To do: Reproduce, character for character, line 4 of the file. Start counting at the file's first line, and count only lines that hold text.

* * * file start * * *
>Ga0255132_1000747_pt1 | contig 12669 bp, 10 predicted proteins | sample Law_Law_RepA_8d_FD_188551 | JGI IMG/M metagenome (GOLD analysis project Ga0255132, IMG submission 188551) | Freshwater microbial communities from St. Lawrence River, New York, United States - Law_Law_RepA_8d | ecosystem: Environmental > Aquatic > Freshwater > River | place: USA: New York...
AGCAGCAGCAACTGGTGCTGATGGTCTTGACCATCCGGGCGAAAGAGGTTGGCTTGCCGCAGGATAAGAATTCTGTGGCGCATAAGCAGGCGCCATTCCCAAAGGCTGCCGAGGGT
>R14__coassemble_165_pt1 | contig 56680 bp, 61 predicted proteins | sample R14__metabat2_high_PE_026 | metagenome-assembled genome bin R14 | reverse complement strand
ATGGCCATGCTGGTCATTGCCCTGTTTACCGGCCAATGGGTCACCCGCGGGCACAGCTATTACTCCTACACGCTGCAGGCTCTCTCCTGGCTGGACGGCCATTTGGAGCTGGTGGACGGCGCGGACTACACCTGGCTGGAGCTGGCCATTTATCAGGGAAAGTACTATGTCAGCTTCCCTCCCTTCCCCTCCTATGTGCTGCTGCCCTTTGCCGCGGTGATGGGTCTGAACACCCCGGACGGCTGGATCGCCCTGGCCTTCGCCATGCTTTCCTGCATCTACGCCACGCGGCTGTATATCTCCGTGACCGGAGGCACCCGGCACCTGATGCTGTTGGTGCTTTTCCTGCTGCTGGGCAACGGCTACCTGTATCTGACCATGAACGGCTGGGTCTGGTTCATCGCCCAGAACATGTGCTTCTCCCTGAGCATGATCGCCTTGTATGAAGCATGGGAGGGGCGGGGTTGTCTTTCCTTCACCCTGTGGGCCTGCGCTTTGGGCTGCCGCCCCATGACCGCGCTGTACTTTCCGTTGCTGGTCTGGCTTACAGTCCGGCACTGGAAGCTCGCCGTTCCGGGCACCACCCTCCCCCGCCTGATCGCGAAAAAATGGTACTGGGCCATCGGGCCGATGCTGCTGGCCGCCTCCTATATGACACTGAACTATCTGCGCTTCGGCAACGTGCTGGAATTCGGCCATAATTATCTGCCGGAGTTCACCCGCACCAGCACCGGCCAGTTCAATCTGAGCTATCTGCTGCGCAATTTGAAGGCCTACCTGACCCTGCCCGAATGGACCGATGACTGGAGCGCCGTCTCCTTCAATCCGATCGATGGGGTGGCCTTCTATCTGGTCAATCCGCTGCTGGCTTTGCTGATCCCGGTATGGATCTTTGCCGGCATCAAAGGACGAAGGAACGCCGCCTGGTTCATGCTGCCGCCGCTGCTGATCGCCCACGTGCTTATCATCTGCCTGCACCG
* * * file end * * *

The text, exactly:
ATGGCCATGCTGGTCATTGCCCTGTTTACCGGCCAATGGGTCACCCGCGGGCACAGCTATTACTCCTACACGCTGCAGGCTCTCTCCTGGCTGGACGGCCATTTGGAGCTGGTGGACGGCGCGGACTACACCTGGCTGGAGCTGGCCATTTATCAGGGAAAGTACTATGTCAGCTTCCCTCCCTTCCCCTCCTATGTGCTGCTGCCCTTTGCCGCGGTGATGGGTCTGAACACCCCGGACGGCTGGATCGCCCTGGCCTTCGCCATGCTTTCCTGCATCTACGCCACGCGGCTGTATATCTCCGTGACCGGAGGCACCCGGCACCTGATGCTGTTGGTGCTTTTCCTGCTGCTGGGCAACGGCTACCTGTATCTGACCATGAACGGCTGGGTCTGGTTCATCGCCCAGAACATGTGCTTCTCCCTGAGCATGATCGCCTTGTATGAAGCATGGGAGGGGCGGGGTTGTCTTTCCTTCACCCTGTGGGCCTGCGCTTTGGGCTGCCGCCCCATGACCGCGCTGTACTTTCCGTTGCTGGTCTGGCTTACAGTCCGGCACTGGAAGCTCGCCGTTCCGGGCACCACCCTCCCCCGCCTGATCGCGAAAAAATGGTACTGGGCCATCGGGCCGATGCTGCTGGCCGCCTCCTATATGACACTGAACTATCTGCGCTTCGGCAACGTGCTGGAATTCGGCCATAATTATCTGCCGGAGTTCACCCGCACCAGCACCGGCCAGTTCAATCTGAGCTATCTGCTGCGCAATTTGAAGGCCTACCTGACCCTGCCCGAATGGACCGATGACTGGAGCGCCGTCTCCTTCAATCCGATCGATGGGGTGGCCTTCTATCTGGTCAATCCGCTGCTGGCTTTGCTGATCCCGGTATGGATCTTTGCCGGCATCAAAGGACGAAGGAACGCCGCCTGGTTCATGCTGCCGCCGCTGCTGATCGCCCACGTGCTTATCATCTGCCTGCACCG